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The goal of this Article is to participate in the challenging project of carving out a new area of study in the place where international law, comparative law, and domestic law intersect. In this Article, I use the story of flawed rule-of-law assistance efforts to demonstrate the importance of this inquiry. I take as a basic premise that there are many situations in which it is justifiable and beneficial for the U.S. and other actors to seek to promote human rights and the rule of law abroad, and that at times even military interventions are a necessary and justifiable part of this effort. These are controversial statements (and do not imply endorsement of any particular past intervention), but I will simply assume their truth for the limited purposes of this Article. If we assume that efforts to promote the rule of law are important and justifiable, however, we need to make those efforts as effective as possible. The initial goal of this Article, then, is to convince readers that there is indeed a problem with how we go about promoting human rights and the rule of law. I argue that the root cause of the problem is the failure to take seriously issues of norm creation, and the complex relation between law and norms. In part, truly acknowledging this problem must involve recognizing something lawyers are often reluctant to acknowledge - that at times "the law" in its formal sense is of peripheral importance at best. Although we imagine that the trappings of formal law are central to creating order and reducing violence, there is little evidence that this is so. Second, this Article seeks to map out a preliminary research agenda for this new field, outlining the kinds of questions we urgently need to start asking, and suggesting some of the things we will need to do to start feeling our way towards some answers. I recognize, of course, that we may never have complete answers to questions of such complexity, but insist nonetheless that we can be at least a little bit more sophisticated than we currently are. Finally, I want to suggest some very preliminary hypotheses about what those answers might look like.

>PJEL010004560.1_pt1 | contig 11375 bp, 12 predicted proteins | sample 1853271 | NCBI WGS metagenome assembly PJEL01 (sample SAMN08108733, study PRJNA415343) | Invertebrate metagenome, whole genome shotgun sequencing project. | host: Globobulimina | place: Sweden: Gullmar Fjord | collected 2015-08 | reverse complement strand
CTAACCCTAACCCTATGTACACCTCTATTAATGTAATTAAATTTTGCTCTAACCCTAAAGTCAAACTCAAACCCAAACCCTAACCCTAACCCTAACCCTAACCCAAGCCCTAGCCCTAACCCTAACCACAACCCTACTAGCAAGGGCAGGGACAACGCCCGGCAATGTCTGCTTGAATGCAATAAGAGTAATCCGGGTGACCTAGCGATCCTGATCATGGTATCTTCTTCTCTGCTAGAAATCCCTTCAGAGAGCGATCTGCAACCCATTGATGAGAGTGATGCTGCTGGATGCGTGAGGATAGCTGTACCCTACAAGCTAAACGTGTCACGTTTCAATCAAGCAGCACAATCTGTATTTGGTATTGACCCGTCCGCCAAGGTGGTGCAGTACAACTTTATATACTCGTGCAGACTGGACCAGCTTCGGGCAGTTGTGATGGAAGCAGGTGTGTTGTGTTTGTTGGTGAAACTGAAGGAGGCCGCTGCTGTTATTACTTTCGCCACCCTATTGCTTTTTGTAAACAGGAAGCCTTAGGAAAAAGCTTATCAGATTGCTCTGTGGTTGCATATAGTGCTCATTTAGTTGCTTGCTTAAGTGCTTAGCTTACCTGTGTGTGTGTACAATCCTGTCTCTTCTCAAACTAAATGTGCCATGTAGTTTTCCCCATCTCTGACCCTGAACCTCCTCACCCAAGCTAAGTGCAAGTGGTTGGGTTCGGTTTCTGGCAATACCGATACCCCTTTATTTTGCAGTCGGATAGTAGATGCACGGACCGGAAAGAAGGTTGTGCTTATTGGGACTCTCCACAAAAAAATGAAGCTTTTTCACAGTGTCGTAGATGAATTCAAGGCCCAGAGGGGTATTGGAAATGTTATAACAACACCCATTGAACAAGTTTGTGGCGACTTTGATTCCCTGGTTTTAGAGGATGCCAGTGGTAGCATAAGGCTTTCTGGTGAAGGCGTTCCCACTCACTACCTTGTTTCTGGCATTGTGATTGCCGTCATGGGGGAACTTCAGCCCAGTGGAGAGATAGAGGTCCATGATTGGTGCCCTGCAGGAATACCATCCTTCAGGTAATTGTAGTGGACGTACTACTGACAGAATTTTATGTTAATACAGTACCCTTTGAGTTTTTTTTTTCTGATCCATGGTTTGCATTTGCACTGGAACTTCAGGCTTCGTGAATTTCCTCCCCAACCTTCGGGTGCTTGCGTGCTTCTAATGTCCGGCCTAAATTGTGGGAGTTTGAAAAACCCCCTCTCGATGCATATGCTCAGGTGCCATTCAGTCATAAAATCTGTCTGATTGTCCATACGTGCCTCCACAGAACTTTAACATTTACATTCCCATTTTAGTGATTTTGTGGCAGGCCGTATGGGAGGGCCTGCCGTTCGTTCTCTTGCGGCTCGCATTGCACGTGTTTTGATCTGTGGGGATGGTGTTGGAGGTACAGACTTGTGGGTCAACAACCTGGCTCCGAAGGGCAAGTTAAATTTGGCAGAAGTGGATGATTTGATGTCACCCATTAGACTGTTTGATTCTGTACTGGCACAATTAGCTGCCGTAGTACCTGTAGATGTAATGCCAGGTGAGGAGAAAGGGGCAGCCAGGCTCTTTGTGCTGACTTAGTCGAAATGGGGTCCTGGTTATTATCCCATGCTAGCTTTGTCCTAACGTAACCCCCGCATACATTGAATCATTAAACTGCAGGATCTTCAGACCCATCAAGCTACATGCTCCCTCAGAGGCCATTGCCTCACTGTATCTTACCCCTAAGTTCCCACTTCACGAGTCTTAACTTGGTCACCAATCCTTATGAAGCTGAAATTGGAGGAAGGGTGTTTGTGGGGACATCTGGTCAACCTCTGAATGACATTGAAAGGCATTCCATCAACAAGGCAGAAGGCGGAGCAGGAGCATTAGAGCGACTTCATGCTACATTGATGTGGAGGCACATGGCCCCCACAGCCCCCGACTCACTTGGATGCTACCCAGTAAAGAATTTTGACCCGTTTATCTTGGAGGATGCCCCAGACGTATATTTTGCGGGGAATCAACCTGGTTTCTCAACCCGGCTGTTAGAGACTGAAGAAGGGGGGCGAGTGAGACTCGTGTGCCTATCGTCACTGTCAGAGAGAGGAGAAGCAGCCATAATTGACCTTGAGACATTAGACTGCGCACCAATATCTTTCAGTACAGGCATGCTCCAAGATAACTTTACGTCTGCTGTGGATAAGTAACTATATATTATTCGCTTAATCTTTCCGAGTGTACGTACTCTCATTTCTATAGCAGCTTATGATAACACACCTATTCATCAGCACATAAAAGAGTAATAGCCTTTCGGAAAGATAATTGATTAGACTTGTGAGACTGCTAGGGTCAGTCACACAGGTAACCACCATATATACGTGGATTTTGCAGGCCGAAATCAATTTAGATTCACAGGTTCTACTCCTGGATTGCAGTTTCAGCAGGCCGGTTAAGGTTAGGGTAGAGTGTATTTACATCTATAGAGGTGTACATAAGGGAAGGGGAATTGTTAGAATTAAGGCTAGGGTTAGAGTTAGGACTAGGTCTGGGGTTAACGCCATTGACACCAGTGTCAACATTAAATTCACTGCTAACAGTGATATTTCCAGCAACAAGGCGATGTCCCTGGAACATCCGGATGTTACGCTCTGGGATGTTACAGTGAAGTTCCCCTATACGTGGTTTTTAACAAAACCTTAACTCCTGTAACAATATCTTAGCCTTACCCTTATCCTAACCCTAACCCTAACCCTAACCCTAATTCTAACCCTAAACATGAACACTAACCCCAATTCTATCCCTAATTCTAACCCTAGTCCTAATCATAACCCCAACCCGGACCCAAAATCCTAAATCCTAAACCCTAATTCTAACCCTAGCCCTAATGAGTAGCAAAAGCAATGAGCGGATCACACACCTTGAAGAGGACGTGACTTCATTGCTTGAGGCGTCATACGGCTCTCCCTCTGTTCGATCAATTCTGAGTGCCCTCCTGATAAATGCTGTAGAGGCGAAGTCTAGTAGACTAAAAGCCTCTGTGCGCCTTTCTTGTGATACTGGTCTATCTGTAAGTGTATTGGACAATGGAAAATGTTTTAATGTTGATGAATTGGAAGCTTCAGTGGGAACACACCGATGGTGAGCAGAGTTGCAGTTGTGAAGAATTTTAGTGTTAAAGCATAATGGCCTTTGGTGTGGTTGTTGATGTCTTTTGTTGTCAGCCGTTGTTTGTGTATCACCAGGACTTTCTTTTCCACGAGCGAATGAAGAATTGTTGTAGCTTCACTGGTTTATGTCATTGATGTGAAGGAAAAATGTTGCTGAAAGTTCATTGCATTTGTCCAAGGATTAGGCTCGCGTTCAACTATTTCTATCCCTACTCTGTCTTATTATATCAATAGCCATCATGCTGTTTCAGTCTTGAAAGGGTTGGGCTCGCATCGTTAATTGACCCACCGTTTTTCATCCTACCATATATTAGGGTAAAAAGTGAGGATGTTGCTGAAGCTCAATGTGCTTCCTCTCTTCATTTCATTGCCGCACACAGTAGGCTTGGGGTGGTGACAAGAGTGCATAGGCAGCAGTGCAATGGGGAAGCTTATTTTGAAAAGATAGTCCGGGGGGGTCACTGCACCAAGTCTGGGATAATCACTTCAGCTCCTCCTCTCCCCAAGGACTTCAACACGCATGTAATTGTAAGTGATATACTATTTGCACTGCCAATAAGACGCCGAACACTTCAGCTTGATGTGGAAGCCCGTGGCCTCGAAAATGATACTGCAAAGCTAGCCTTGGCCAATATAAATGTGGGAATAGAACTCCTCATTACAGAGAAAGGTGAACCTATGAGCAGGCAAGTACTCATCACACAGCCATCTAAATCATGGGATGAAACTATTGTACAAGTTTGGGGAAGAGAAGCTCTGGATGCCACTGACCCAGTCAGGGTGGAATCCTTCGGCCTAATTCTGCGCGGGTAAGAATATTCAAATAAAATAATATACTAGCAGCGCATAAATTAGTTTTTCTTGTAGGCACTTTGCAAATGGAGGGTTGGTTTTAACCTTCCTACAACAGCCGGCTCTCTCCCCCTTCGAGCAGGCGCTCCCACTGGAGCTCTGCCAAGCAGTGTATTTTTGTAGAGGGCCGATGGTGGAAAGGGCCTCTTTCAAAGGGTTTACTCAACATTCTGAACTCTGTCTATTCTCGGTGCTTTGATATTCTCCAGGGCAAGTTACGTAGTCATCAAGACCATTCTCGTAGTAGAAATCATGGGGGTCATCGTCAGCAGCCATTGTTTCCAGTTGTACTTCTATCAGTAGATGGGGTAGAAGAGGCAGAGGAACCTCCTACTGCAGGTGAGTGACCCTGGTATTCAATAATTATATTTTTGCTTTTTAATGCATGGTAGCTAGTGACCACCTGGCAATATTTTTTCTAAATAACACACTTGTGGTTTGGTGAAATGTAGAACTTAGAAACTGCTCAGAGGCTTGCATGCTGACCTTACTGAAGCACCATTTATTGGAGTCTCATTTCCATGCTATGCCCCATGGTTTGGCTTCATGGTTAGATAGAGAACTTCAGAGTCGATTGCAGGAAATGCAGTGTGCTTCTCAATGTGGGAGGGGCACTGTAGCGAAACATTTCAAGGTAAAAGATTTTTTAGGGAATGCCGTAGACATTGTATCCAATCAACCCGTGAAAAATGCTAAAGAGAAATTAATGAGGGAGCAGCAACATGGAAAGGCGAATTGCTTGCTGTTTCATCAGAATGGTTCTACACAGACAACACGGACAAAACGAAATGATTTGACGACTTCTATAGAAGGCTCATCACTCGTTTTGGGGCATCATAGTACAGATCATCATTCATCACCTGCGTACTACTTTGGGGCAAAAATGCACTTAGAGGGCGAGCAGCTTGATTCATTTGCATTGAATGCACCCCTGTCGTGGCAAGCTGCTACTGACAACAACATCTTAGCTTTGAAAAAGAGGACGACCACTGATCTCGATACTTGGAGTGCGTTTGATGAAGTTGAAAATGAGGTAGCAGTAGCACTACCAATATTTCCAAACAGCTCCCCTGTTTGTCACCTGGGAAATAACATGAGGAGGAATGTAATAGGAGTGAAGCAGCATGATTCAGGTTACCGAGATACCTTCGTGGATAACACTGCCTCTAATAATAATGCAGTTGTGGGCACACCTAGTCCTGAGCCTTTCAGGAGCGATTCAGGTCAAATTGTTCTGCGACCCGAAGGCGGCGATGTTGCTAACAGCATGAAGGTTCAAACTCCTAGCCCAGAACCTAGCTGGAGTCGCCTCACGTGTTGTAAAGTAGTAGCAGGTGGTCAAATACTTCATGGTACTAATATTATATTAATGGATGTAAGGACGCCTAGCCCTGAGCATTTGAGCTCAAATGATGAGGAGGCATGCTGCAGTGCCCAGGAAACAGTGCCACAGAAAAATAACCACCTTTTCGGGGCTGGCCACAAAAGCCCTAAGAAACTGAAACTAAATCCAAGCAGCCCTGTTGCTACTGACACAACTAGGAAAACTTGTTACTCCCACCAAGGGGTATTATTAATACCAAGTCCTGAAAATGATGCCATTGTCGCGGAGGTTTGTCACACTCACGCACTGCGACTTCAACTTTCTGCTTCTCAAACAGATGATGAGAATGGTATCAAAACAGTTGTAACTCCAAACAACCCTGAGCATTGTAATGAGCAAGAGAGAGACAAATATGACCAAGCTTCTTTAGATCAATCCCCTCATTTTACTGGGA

Reprinted from Michigan Law Review, June 2003, Vol. 101, No. 7. Copyright 2003 by Rosa Ehrenreich Brooks.

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101 Mich. L. Rev. 2275-2340 (2003)